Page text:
SETL

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SETL
Paradigm multi-paradigm: imperative, procedural, structured, object-oriented
Designed by (Jack) Jacob T. Schwartz
Developer Courant Institute of Mathematical Sciences
First appeared 1969; 47 years ago (1969)
Stable release
1.1 / January 7, 2005; 11 years ago (2005-01-07)
Typing discipline Dynamic
Website setl.org
Influenced by
ALGOL 60
Influenced
ProSet, ABC, Slim

SETL (SET Language) is a very high-level programming language based on the mathematical theory of sets. It was originally developed by (Jack) Jacob T. Schwartz at the New York University (NYU) Courant Institute of Mathematical Sciences in the late 1960s.

Design[edit]

SETL provides two basic aggregate data types: unordered sets, and sequences (the latter also called tuples). The elements of sets and tuples can be of any arbitrary type, including sets and tuples themselves. Maps are provided as sets of pairs (i.e., tuples of length 2) and can have arbitrary domain and range types. Primitive operations in SETL include set membership, union, intersection, and power set construction, among others.

SETL provides quantified boolean expressions constructed using the universal and existential quantifiers of first-order predicate logic.

SETL provides several iterators to produce a variety of loops over aggregate data structures.

Examples[edit]

Print all prime numbers from 2 to N:

   print([n in [2..N] | forall m in {2..n - 1} | n mod m > 0]);

The notation is similar to list comprehension.

A factorial procedure definition:

procedure factorial(n); -- calculates the factorial n!
  return if n = 1 then 1 else n * factorial(n - 1) end if;
end factorial;

A more conventional SETL expression for factorial (n > 0):

*/[1..n]

Uses[edit]

In the 1970s, SETL was ported to the BESM-6, ES EVM and other Russian computer systems.

SETL was used for an early implementation of the programming language Ada, named the NYU Ada/ED translator.[1] This later became the first validated Ada implementation, certified on April 11, 1983.[2]

History[edit]

Python's predecessor, ABC, was inspired by SETL -- Lambert Meertens spent a year with the SETL group at NYU before coming up with the final ABC design!

— Guido van Rossum, "[Python-Dev] SETL (was: Lukewarm about range literals)", e-mail[3]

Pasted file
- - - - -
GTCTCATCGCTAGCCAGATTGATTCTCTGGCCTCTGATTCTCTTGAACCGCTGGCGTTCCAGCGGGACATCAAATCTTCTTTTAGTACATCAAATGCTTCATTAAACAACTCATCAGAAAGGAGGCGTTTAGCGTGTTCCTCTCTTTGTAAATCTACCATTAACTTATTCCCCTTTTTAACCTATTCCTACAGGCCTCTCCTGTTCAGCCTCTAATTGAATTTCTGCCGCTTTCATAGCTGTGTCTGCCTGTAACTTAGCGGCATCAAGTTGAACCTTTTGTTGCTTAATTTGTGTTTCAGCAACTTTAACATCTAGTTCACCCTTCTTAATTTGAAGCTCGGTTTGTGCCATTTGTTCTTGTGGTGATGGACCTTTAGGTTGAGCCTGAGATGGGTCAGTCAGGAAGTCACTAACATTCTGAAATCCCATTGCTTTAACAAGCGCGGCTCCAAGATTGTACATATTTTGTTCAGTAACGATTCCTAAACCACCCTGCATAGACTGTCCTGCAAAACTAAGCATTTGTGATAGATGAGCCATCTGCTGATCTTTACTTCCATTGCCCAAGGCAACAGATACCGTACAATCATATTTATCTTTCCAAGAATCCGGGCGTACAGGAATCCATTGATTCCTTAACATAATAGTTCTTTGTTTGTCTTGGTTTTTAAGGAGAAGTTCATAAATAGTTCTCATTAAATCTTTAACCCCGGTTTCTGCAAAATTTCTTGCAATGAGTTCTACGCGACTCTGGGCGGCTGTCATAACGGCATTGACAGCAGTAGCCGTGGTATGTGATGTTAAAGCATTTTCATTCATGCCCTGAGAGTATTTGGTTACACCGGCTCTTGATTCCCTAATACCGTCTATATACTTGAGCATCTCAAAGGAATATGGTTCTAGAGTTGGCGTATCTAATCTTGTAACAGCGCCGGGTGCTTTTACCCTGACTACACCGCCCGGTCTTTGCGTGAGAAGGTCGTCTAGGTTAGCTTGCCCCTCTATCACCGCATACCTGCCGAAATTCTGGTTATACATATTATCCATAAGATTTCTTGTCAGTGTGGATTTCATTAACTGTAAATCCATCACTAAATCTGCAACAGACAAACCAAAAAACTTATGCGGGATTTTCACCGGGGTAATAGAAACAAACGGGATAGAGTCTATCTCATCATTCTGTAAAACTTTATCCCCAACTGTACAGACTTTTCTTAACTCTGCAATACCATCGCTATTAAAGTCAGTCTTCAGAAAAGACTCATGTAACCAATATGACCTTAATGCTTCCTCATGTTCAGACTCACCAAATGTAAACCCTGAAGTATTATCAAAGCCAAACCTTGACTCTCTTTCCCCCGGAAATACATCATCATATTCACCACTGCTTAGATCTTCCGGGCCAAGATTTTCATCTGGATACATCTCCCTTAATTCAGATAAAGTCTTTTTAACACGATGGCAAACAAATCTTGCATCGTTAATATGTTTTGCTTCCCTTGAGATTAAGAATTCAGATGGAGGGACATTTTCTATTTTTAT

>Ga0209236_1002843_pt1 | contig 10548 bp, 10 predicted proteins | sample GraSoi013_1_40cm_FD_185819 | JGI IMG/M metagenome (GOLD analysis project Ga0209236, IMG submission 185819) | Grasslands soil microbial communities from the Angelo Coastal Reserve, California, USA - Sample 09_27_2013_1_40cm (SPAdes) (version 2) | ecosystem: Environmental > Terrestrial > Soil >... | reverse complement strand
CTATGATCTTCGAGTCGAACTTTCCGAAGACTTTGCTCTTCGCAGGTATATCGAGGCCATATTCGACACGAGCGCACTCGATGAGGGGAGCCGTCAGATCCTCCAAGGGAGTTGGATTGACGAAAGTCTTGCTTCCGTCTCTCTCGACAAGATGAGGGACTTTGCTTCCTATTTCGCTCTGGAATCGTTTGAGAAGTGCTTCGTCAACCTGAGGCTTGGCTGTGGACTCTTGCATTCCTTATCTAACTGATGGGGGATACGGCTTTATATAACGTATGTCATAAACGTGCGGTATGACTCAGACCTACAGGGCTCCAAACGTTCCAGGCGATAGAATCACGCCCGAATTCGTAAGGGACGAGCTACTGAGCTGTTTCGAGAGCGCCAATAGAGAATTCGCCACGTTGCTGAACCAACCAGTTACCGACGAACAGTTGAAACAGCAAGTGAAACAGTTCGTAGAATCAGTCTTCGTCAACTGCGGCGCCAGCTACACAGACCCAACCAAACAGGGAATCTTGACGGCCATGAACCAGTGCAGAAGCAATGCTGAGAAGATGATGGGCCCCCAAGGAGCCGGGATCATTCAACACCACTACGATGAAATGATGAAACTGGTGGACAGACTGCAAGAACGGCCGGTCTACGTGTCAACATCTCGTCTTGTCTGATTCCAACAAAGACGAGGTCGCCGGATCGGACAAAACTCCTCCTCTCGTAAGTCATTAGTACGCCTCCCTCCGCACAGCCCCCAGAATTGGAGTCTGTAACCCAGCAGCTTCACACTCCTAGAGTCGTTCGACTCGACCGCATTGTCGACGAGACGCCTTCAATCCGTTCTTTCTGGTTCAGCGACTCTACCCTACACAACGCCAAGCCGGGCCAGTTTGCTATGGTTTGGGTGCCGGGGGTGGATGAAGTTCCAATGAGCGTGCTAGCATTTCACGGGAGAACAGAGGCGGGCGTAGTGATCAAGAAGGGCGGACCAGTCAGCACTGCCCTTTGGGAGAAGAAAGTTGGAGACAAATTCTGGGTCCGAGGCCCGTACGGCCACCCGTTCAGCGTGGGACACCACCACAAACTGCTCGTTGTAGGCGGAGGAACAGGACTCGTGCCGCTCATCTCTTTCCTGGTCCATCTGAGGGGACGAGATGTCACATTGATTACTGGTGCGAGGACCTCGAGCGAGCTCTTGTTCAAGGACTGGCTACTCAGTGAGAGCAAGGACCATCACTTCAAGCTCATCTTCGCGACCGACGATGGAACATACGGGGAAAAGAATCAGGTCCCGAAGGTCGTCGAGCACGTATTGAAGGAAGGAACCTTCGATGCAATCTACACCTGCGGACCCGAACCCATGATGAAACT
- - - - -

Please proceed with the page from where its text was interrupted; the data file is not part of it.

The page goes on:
Language variants[edit]

SET Language 2 (SETL2), a backward incompatible descendant of SETL, was created by Kirk Snyder of the Courant Institute of Mathematical Sciences at New York University in the late 1980s. Like its predecessor, it is based on the theory and notation of finite sets, but has also been influenced in syntax and style by the Ada language.

Interactive SET Language (ISETL) is a variant of SETL used in discrete mathematics.

References[edit]

  1. ^ Dewar, Robert B. K.; Fisher Jr., Gerald A.; Schonberg, Edmond; Froelich, Robert; Bryant, Stephen; Goss, Clinton F.; Burke, Michael (November 1980). "The NYU Ada Translator and Interpreter". ACM SIGPLAN Notices - Proceedings of the ACM-SIGPLAN Symposium on the Ada Programming Language. 15 (11): 194–201. doi:10.1145/948632.948659. ISBN 0-89791-030-3. 
  2. ^ SofTech Inc., Waltham, MA (1983-04-11). "Ada Compiler Validation Summary Report: NYU Ada/ED, Version 19.7 V-001". Retrieved 2010-12-16. 
  3. ^ Python-Dev: SETL (was: Lukewarm about range literals)

Further reading[edit]

  • Schwartz, Jacob T., "Set Theory as a Language for Program Specification and Programming". Courant Institute of Mathematical Sciences, New York University, 1970.
  • Schwartz, Jacob T., "On Programming, An Interim Report on the SETL Project", Computer Science Department, Courant Institute of Mathematical Sciences, New York University (1973).
  • Schwartz, Jacob T., Dewar, R.B.K., Dubinsky, E., and Schonberg, E., Programming With Sets: An Introduction to SETL, 1986. ISBN 0-387-96399-5.

External links[edit]